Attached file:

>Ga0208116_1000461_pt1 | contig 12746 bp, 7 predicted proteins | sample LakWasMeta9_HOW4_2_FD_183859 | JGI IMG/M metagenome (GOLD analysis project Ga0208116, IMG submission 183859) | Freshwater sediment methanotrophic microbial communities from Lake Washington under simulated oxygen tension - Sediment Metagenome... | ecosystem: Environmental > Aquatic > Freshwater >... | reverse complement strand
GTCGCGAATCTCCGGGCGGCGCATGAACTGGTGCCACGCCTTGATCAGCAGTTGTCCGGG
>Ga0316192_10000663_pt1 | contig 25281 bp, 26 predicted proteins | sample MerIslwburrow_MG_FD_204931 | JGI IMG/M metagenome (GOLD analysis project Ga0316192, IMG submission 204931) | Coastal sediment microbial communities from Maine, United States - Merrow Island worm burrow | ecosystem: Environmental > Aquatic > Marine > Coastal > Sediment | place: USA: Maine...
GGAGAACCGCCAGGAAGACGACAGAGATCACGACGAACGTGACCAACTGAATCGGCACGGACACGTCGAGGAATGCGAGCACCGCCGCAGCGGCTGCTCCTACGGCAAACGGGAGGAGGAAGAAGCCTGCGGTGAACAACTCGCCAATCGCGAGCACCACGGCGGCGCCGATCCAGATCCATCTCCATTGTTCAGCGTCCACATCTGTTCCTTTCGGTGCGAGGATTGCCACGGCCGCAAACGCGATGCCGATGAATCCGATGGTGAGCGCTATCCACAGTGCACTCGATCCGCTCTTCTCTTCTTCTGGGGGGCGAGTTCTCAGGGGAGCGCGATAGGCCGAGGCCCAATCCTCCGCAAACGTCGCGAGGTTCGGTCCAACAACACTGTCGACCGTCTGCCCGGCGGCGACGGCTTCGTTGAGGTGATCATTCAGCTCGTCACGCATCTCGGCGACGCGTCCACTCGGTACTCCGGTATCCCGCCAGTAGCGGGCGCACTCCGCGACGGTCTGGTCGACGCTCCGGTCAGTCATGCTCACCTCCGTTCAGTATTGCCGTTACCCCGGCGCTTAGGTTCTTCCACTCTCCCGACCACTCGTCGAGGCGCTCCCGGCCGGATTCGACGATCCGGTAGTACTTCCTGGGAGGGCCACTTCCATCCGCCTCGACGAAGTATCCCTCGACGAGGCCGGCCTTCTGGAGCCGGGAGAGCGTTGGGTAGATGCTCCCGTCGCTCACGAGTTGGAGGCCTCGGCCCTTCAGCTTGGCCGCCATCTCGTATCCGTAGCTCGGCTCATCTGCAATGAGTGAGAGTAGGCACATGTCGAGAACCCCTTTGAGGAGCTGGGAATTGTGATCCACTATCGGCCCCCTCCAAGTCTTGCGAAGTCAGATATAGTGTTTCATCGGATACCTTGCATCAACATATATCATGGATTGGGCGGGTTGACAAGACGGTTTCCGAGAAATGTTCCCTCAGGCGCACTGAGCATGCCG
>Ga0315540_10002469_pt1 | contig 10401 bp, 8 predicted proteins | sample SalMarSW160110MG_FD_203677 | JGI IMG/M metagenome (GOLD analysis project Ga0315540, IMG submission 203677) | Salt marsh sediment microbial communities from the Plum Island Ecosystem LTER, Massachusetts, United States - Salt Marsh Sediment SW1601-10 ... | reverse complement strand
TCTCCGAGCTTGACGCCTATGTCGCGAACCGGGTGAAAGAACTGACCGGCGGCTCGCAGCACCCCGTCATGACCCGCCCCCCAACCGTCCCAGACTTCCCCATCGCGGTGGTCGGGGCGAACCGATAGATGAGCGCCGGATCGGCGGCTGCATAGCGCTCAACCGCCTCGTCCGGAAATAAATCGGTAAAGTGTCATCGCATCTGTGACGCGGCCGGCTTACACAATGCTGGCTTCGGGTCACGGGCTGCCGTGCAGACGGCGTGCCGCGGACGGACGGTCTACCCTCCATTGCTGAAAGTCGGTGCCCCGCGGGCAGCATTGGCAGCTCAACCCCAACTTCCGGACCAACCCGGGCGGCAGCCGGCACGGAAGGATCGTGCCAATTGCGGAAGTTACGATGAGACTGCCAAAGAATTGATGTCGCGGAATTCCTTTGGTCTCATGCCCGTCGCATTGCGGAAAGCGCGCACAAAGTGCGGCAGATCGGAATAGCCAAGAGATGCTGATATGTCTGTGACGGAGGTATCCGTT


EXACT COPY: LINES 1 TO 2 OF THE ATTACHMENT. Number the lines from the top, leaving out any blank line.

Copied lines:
>Ga0208116_1000461_pt1 | contig 12746 bp, 7 predicted proteins | sample LakWasMeta9_HOW4_2_FD_183859 | JGI IMG/M metagenome (GOLD analysis project Ga0208116, IMG submission 183859) | Freshwater sediment methanotrophic microbial communities from Lake Washington under simulated oxygen tension - Sediment Metagenome... | ecosystem: Environmental > Aquatic > Freshwater >... | reverse complement strand
GTCGCGAATCTCCGGGCGGCGCATGAACTGGTGCCACGCCTTGATCAGCAGTTGTCCGGG